What is trichotillomania anxiety disorder?
Trichotillomania anxiety disorder is another name for hair-pulling disorder. It is a psychiatric condition characterized by recurring, overwhelming cravings to take out hair from your scalp, brows, or other places of your body, despite your best efforts. They are aware that they have the ability to cause harm, yet they frequently lack the ability to control their emotions. When they are anxious, they may pluck out their hair to try to calm themselves. This disorder is classified as an obsessive-compulsive disorder. When it’s severe, it can have a huge impact on a person’s happiness, well-being, and general quality of life. Hair pulling is a sort of repetitive body-focused action. Body focused repetitive behaviors are self-grooming activities that develop into strong, unwelcome habits.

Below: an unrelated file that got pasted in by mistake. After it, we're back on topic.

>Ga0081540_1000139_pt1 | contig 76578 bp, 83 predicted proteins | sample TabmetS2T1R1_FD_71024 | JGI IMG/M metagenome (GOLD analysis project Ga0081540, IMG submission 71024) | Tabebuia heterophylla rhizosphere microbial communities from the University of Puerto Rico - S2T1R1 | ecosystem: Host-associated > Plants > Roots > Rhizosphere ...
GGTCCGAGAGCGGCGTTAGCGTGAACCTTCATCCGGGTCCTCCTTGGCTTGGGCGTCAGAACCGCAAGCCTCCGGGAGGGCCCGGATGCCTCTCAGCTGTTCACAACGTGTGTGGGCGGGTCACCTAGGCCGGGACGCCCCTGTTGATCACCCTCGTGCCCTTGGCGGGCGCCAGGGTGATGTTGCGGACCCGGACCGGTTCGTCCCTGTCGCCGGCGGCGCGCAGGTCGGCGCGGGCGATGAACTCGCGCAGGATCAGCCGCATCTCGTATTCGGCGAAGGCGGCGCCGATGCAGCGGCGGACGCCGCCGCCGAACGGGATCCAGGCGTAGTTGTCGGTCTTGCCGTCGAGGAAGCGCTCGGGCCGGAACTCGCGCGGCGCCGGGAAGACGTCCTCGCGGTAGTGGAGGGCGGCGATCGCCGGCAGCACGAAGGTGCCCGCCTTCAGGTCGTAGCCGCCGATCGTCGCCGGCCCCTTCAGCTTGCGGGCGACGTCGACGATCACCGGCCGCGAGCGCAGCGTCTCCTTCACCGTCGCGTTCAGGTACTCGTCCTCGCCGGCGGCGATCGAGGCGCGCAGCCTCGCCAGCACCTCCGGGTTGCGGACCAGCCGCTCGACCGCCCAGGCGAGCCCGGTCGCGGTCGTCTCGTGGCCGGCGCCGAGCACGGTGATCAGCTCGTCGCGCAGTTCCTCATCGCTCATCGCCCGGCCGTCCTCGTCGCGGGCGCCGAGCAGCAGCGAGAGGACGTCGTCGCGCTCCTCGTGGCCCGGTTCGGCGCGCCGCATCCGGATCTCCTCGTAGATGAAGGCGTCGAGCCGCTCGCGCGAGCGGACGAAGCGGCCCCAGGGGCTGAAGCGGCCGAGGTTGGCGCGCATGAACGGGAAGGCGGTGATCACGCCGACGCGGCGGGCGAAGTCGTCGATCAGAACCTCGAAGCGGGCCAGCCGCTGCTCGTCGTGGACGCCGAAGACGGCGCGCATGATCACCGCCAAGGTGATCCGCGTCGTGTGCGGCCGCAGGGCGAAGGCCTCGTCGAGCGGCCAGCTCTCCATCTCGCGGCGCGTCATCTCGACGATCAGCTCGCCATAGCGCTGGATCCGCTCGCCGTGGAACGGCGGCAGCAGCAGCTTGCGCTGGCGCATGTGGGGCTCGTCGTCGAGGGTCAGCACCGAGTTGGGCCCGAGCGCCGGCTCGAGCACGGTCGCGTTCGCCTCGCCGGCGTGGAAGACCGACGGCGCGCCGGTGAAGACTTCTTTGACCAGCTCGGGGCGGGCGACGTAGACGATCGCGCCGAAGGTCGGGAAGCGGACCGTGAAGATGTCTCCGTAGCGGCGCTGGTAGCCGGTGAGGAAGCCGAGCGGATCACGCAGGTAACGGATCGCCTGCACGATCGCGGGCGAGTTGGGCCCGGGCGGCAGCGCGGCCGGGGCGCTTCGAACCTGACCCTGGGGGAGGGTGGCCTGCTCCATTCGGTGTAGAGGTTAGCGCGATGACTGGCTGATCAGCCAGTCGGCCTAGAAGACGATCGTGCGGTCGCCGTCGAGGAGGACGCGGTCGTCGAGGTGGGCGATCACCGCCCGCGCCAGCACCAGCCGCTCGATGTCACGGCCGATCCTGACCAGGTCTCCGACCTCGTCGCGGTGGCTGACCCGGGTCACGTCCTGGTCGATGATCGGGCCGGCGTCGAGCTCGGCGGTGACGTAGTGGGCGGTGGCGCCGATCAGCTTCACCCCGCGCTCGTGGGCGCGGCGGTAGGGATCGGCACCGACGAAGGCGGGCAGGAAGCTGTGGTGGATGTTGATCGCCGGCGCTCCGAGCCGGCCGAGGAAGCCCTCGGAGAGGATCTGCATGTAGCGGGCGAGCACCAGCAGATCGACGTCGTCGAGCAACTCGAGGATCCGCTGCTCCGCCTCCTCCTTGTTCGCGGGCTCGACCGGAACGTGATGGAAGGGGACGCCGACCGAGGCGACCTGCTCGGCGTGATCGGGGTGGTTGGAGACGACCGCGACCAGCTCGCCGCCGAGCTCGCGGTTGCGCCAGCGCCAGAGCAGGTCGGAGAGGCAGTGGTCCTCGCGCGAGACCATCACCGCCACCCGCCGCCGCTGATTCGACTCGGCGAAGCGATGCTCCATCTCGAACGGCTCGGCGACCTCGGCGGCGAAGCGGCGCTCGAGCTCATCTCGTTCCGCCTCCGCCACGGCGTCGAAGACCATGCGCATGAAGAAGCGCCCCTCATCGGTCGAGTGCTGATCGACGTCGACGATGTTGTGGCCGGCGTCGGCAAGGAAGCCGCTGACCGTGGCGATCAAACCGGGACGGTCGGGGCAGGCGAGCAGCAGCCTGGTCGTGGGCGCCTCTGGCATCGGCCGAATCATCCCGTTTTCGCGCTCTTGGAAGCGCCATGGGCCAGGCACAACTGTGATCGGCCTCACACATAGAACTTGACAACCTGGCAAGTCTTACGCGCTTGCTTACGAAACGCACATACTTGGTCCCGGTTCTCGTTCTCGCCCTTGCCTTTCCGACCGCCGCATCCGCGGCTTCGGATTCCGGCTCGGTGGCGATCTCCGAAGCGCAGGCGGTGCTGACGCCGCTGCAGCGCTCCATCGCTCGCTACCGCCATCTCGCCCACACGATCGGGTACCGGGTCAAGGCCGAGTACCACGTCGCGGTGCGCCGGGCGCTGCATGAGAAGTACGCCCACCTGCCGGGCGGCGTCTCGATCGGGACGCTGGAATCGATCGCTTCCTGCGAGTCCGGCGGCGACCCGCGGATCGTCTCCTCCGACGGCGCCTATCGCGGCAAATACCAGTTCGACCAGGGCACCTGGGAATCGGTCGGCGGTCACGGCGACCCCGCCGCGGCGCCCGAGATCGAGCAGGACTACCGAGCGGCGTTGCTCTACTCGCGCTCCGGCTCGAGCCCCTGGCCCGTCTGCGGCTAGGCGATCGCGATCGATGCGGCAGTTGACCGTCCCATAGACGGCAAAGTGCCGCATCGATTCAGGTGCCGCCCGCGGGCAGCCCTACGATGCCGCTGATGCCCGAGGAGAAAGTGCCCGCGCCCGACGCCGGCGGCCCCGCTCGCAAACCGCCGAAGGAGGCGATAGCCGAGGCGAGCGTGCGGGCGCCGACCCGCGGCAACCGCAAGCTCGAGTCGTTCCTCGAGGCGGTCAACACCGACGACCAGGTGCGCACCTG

What are the signs of trichotillomania anxiety disorder?
- Pulling your hair out repeatedly, usually from your scalp, brows, or eyelashes, but occasionally from other body parts, and the sites can change over time.
- A variety of hair-related actions or rituals may accompany hair tugging. People might, for instance, look for a specific type of hair to pull or attempt to pull hair out in a particular way.
- Tension that builds up before pulling or when you attempt to avoid pulling
- After pulling the hair, a feeling of joy or satisfaction
- Hair pulling-related stress or issues with their social or professional lives